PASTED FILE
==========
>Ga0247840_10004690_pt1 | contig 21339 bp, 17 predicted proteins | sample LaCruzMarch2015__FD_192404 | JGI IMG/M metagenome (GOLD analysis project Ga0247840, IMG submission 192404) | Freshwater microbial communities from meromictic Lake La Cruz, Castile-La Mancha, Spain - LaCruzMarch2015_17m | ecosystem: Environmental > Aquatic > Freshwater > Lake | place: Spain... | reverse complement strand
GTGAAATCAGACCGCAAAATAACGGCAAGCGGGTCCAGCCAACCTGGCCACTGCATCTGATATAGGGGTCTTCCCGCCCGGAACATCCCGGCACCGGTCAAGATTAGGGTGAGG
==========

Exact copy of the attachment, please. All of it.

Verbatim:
>Ga0247840_10004690_pt1 | contig 21339 bp, 17 predicted proteins | sample LaCruzMarch2015__FD_192404 | JGI IMG/M metagenome (GOLD analysis project Ga0247840, IMG submission 192404) | Freshwater microbial communities from meromictic Lake La Cruz, Castile-La Mancha, Spain - LaCruzMarch2015_17m | ecosystem: Environmental > Aquatic > Freshwater > Lake | place: Spain... | reverse complement strand
GTGAAATCAGACCGCAAAATAACGGCAAGCGGGTCCAGCCAACCTGGCCACTGCATCTGATATAGGGGTCTTCCCGCCCGGAACATCCCGGCACCGGTCAAGATTAGGGTGAGG